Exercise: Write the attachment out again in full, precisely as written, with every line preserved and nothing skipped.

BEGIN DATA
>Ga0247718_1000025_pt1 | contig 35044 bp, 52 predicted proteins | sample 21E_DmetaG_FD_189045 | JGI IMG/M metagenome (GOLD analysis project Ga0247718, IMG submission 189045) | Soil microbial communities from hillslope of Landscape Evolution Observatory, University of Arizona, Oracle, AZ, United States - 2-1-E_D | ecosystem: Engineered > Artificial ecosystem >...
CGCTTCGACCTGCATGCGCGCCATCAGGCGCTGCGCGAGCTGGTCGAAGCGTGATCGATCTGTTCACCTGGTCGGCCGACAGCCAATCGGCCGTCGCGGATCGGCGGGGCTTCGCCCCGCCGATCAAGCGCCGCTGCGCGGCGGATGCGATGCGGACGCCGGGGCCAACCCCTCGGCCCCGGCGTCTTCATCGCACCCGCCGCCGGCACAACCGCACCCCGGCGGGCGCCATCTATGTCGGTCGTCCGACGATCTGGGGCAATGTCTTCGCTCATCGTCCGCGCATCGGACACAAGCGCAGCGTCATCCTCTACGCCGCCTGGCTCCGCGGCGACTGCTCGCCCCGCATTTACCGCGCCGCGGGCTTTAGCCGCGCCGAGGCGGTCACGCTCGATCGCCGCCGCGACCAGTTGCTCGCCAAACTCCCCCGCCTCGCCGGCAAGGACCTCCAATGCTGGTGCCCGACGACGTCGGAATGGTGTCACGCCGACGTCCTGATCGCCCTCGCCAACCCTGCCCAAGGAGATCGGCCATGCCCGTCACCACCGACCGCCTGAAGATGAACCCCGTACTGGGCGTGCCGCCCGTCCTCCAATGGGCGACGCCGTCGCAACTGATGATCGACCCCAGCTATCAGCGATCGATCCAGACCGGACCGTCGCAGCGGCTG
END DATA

>Ga0247718_1000025_pt1 | contig 35044 bp, 52 predicted proteins | sample 21E_DmetaG_FD_189045 | JGI IMG/M metagenome (GOLD analysis project Ga0247718, IMG submission 189045) | Soil microbial communities from hillslope of Landscape Evolution Observatory, University of Arizona, Oracle, AZ, United States - 2-1-E_D | ecosystem: Engineered > Artificial ecosystem >...
CGCTTCGACCTGCATGCGCGCCATCAGGCGCTGCGCGAGCTGGTCGAAGCGTGATCGATCTGTTCACCTGGTCGGCCGACAGCCAATCGGCCGTCGCGGATCGGCGGGGCTTCGCCCCGCCGATCAAGCGCCGCTGCGCGGCGGATGCGATGCGGACGCCGGGGCCAACCCCTCGGCCCCGGCGTCTTCATCGCACCCGCCGCCGGCACAACCGCACCCCGGCGGGCGCCATCTATGTCGGTCGTCCGACGATCTGGGGCAATGTCTTCGCTCATCGTCCGCGCATCGGACACAAGCGCAGCGTCATCCTCTACGCCGCCTGGCTCCGCGGCGACTGCTCGCCCCGCATTTACCGCGCCGCGGGCTTTAGCCGCGCCGAGGCGGTCACGCTCGATCGCCGCCGCGACCAGTTGCTCGCCAAACTCCCCCGCCTCGCCGGCAAGGACCTCCAATGCTGGTGCCCGACGACGTCGGAATGGTGTCACGCCGACGTCCTGATCGCCCTCGCCAACCCTGCCCAAGGAGATCGGCCATGCCCGTCACCACCGACCGCCTGAAGATGAACCCCGTACTGGGCGTGCCGCCCGTCCTCCAATGGGCGACGCCGTCGCAACTGATGATCGACCCCAGCTATCAGCGATCGATCCAGACCGGACCGTCGCAGCGGCTG